Beyond Good and Evil:
Piotr Dumala's Crime and Punishment

by Chris Robinson

View the QuickTime movie clip of Crime and Punishment. All images from Piotr Dumala's film Crime and Punishment. © Piotr Dumala.
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"...[C]an it be that I will really take an axe and hit her on the head and smash her skull....slip in the sticky, warm blood....Lord, can it be?"

Turning books into animation is nothing new. Virtually all of Disney's early features were adapted from books. The Russians were also especially apt at adapting books without getting the rights first (e.g. Fedor Khitruk's Winnie the Pooh and Alexei Karaev's Dr. Seuss takes, Welcome and The Cat in The Hat). More ambitious adaptations include Jan Lenica's bizarre take on Ionesco's absurdist classic, Rhinoceros, Svankmajer's Faust and Alexander Petrov's recent The Old Man and The Sea. Some work well, others do not.

Now it's one thing to adapt fairy tales, plays and novellas, but it's an entirely different task when one is dealing with a mammoth work like Dostoevsky's Crime and Punishment. Cinema has already attempted a number of adaptations most notably by Josef Von Sternberg and Aki Kaurismaki. Most recently, Polish animator Piotr Dumala, already well known for existential films Kafka and The Gentle One (based on a Dostoevsky short story) tried his hand, literally, at Dostoevsky's novel. While it's not the first animation attempt at Crime and Punishment (in 1999, student Zack Margolis made a short but inspiring take on it called A Trip to the Building), it is by far the most ambitious.

The cinematic temptation is obvious. For all its multi-layered philosophical, social and economic critiques of Russian society and humanity in general, Crime and Punishment contains all the tension and suspense of a Hitchcock film. As with Shadow of A Doubt, Rope, Frenzy, or even North By Northwest, to name a few, we know almost immediately who committed, or in the case of North by Northwest, who didn't commit, the foul deed. Like Dostoevsky, Hitchcock implicates the viewer in the crimes (e.g. the voyeurism in Rear Window, the shower scene in Psycho or the murder in Rope). Throughout the course of the works, the viewer/reader must live with what it knows. The tensions evolve out of this self-awareness. With our implication comes a variety of mixed messages that shuffle and confuse our own moral values and sense of right and wrong. Despite his monstrous actions, we (well, at least I) do not want Raskolnikov to get caught. Not only are we a witness to the crime, but also aware of the motivations behind it. The same can be seen in Psycho and Shadow of a Doubt. And despite its mythical and intimidating reputation, Crime and Punishment reads like a mystery novel. Indeed, the book was originally a serialization for newspaper readers.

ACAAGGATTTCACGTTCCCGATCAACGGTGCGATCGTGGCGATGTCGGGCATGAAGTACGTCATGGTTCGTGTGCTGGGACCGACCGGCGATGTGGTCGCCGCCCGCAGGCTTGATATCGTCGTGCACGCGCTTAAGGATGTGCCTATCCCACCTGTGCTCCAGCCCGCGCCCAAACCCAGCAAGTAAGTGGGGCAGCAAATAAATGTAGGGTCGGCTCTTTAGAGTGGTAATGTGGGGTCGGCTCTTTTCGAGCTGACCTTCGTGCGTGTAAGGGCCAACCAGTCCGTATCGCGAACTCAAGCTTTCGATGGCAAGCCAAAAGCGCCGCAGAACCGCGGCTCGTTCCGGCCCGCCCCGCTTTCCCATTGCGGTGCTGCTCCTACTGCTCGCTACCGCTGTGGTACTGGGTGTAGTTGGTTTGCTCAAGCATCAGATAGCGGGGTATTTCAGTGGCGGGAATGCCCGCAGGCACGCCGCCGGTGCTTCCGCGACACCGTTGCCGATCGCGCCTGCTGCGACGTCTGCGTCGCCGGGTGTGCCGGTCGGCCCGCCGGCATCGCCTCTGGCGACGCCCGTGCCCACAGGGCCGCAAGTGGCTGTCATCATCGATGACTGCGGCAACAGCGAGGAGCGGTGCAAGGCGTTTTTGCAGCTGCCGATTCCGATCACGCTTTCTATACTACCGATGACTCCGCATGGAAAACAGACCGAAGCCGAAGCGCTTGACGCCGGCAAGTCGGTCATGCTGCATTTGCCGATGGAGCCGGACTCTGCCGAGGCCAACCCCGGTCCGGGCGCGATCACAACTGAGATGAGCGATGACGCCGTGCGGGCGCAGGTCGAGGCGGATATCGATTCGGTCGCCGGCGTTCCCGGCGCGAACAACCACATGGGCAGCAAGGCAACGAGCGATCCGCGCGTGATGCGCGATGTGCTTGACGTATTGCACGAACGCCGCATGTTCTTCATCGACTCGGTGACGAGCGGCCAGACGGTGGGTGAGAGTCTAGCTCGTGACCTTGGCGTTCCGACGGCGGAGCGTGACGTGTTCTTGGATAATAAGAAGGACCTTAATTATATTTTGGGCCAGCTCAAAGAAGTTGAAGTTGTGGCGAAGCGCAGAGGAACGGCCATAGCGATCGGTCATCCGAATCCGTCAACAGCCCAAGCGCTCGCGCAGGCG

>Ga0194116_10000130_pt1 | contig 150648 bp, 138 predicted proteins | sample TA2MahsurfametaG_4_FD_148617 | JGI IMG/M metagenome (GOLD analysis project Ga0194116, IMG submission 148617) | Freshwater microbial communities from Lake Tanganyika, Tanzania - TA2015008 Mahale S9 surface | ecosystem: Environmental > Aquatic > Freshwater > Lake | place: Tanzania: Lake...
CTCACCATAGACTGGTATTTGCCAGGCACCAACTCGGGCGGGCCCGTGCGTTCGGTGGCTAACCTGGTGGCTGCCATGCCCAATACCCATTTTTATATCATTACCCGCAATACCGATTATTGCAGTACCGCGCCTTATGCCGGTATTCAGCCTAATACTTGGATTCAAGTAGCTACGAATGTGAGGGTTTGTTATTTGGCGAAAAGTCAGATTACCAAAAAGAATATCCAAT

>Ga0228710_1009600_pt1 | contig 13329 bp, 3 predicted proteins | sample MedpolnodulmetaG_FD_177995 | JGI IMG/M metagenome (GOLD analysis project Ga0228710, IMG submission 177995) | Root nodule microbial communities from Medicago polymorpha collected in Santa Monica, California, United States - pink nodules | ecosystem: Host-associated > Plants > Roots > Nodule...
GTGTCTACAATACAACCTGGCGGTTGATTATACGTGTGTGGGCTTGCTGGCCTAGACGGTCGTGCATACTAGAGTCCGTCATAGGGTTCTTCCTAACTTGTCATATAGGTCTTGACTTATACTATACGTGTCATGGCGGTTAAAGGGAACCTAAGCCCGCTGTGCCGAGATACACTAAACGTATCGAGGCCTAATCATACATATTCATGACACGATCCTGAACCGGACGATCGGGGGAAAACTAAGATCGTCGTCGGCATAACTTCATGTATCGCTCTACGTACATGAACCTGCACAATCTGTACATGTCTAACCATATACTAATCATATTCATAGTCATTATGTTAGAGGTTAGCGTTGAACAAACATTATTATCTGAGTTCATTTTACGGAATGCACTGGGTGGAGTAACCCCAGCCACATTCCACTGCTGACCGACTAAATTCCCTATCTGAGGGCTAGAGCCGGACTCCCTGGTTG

"Man gets accustomed to everything, the scoundrel!"

The Distillation of Story
Dumala it seems also picked up the Hitchcock theme. Crime and Punishment opens with a marvellous Saul Bass inspired credit sequence. Thumping, repetitive piano notes accompany the reddish brown visuals that appear in and out of shadows. In between, we see what is almost an overture of images (including the murder) revealing in an almost Brechtian style what exactly we can expect to see in this film. The fusion of red and brown throughout the film captures the violence and griminess of this sick world, while the elliptical, paranoid, dimly lit images perfectly capture the increasingly blurred line of dream and reality in Raskolnikov's disturbed mind. As with the novel, the crime is very much an afterthought. What interests Dumala is less the crime and more the emotional and mental state of this troubled soul before and after the murder. This is not Dostoevsky's Crime and Punishment and nor should it be. Adaptations, like essays, should attempt to be personal re-creations of the feelings inspired by the adapted work. 

Unfortunately, Dumala has been criticized for his apparently unfaithful translation. "People wanted a standard adaptation. People expect to see what they read in the book. This is something else so they feel cheated. It was not my aim to copy the book. I was really close to the book. I took one level of the book. It's not possible to show everything from this book. I got what I wanted." Dumala's film takes only the main plots: the killings and meeting Sonia. This is not a tale of evil or the like in St. Petersburg. "This is about love and how obsession can destroy love. In our life we are under two opposite influences to be good or bad and to love or hate."

Dumala limited the film to five characters: Sonia, Raskolnikov, the old lady, and the old man who is always peering from the shadows. He also created a new character based on the dream that Raskolnikov has of himself as a young boy trying to save a horse from a severe beating. "I felt that I could make another hero who can exist like an angel representing his innocence."


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